As pandemic restrictions continue, members of the Society of Christian Philosophers were asked a few months ago to provide suggestions on ways to bring their content to a wider audience. In addition to their first-rate journal Faith & Philosophy, I suggested they consider adding a YouTube channel to reach a broader audience. Now this resource is available so …[ continue reading ]

Sandra Richter’s book is difficult. Not intellectually, mind you. Far worse. It’s ethically demanding because it’s an eye-opening portrayal of God’s call for environmental responsibility. It addresses issues only the courageous will consider, but all are called on to engage. The concerns of creation care are not just critical, political, structural; they are ubiquitous. On every page this book is a biblical, practical, and down-to-earth call to action. Readers are not only informed about Scripture’s clear message of environmental stewardship, but challenged to make a difference. Richter’s purpose for writing Stewards of Eden: What Scripture Says About the Environment and Why It Matters is to provide a “biblical theology of environmental stewardship.” It is not overly technical and is especially …[ continue reading ]

In Paul and the Hope of GloryPaul and the Hope of Glory: An Exegetical and Theological Study Constantine Campbell has provided a significant and important contribution to eschatology from the writings of Paul the Apostle. What follows is just a teaser of “things to come” intended to provide some scaffolding for readers to stand upon as they work through this outstanding offering.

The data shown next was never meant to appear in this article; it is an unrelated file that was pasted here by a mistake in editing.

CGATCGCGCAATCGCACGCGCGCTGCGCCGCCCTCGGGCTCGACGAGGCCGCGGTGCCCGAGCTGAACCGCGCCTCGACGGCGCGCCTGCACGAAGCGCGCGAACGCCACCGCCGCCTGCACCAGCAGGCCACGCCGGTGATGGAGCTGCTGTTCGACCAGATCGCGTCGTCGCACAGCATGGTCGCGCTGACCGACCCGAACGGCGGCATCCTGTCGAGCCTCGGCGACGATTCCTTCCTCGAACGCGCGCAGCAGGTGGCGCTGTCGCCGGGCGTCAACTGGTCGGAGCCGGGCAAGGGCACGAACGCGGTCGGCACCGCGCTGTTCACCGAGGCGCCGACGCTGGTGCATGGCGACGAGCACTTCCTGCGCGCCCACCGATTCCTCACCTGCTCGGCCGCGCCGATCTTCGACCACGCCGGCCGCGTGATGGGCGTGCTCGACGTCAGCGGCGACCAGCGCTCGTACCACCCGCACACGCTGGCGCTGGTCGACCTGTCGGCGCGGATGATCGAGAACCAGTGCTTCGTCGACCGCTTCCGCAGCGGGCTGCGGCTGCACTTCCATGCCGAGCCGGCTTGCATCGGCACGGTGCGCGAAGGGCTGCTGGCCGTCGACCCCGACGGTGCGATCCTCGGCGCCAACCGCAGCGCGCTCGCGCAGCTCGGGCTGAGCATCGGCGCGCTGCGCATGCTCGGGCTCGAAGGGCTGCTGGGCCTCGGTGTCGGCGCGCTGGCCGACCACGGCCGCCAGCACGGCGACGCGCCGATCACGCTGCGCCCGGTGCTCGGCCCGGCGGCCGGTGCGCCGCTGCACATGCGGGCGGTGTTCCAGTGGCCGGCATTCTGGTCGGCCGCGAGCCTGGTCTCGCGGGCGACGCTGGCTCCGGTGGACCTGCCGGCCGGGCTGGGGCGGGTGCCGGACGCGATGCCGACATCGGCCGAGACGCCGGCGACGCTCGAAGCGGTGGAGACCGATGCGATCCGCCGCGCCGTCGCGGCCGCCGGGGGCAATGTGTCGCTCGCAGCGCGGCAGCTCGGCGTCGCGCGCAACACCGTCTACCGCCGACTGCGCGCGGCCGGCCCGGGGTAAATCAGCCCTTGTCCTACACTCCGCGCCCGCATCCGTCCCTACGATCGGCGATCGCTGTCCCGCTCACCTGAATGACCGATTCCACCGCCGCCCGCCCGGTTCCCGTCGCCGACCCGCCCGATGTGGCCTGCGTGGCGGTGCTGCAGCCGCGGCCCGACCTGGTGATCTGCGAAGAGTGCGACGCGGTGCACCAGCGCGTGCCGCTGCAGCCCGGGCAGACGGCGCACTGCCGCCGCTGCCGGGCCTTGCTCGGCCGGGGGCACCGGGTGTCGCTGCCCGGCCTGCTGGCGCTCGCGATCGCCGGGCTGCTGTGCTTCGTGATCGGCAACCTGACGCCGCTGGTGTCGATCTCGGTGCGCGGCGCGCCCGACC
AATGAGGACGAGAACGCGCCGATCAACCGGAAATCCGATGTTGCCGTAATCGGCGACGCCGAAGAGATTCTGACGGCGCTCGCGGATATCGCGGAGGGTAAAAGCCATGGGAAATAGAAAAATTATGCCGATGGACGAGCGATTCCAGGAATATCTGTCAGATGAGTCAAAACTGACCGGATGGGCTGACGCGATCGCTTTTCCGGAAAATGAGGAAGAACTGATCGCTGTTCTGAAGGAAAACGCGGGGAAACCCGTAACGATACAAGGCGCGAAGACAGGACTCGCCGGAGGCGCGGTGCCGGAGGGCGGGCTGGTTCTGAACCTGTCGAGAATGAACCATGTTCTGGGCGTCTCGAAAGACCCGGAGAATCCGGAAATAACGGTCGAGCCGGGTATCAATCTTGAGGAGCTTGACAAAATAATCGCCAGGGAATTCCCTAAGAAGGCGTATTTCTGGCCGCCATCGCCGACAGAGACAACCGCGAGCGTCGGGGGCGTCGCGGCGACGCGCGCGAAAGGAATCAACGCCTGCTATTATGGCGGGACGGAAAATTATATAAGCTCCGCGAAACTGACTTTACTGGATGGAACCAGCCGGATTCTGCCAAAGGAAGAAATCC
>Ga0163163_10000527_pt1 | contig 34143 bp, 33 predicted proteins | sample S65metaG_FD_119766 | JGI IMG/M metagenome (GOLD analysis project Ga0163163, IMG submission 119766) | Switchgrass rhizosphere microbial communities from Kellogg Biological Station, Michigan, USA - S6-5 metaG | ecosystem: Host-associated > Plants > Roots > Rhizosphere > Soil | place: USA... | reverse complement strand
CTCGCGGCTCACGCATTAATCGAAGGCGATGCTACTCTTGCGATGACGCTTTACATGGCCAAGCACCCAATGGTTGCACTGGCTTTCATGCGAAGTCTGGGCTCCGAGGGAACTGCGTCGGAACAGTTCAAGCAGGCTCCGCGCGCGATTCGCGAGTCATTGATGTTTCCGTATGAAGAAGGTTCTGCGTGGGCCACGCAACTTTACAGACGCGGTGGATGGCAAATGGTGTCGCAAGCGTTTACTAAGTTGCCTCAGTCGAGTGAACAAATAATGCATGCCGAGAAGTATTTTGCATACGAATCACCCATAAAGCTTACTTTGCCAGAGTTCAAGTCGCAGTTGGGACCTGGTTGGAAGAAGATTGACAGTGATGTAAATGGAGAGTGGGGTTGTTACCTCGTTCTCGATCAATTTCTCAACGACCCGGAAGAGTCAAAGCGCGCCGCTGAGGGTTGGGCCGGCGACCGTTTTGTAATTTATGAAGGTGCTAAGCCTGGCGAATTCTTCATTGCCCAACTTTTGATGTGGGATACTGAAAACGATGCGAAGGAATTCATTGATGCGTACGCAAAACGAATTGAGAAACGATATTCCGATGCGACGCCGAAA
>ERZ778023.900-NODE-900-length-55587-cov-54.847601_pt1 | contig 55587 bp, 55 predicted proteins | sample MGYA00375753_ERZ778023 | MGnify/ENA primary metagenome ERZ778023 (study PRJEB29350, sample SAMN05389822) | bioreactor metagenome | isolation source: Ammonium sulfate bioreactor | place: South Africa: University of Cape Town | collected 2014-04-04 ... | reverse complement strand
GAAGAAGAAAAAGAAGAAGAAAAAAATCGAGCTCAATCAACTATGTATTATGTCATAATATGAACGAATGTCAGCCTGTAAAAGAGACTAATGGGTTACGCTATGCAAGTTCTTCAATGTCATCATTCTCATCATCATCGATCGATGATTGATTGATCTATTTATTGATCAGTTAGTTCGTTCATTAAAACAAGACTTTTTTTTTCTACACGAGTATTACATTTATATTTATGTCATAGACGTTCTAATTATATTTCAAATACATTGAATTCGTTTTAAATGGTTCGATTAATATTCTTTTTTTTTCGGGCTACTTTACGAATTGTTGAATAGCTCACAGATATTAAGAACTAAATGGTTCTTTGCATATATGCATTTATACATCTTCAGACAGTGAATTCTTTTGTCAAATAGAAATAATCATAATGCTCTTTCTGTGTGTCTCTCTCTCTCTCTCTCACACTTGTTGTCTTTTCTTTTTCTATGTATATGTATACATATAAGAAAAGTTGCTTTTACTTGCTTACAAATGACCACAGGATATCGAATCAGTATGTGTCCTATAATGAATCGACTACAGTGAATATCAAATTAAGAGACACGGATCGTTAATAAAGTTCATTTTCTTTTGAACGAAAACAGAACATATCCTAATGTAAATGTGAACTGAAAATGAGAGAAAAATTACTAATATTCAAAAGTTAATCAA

The book is divided into three parts with Part 1 (chapters 1-2) presenting introductory matters; Part 2 (chapters 3-13) providing a brief exegesis of relevant texts; Part 3 (chapters 14-18) integrating …[ continue reading ]

Icons of Christ: A Biblical and Systematic Theology for Women’s Ordination is a compelling and capable defense of women sharing the full sweep of responsibilities for leadership in the Church. Despite the contention this topic breeds and the heat it generates, each chapter fairly and charitably rehearses arguments for and against women serving in church leadership. Author William G. Witt rigorously engages all the relevant biblical texts, along with traditional and contemporary testimony from Catholic and Protestant opposing voices. With philosophical and theological acumen, Witt applies careful historical, theological, literary, and exegetical analyses throughout, while keeping a practical focus on the Church.

Since the breadth and depth of this book is large, …[ continue reading ]

In his classic Confessions (Book X), Augustine prays, “Give what Thou commandest, and command what Thou willest.”

Some say that God never demands more than we can handle, but is this true? You may say,

“Of course it’s true! After all, Paul writes in 1 Corinthians 10:13: ‘No temptation has overtaken you except what is common to us all. And God is faithful; he will not let you be tempted beyond what you can bear. But when you are tempted, he will also provide a way out so that you can endure it.’”
But note: the text does not say God give will never give us more than we are able to handle. It says he does not give us more than we can handle ON OUR OWN. How else will our need for God manifest unless we are at our wits end?

My experience has shown me time and again that …[ continue reading ]

To say Reading While Black by Esau McCaulley is large would be an understatement. No less than 10 days after its initial release (September 1, 2020) the publisher’s site notifies customers that shipments will be delayed due to high demand. The author has appeared on countless virtual interviews and is a contributing opinion writer for the New York Times (see here). Already there have been numerous ratings given and reviews written;[ continue reading ]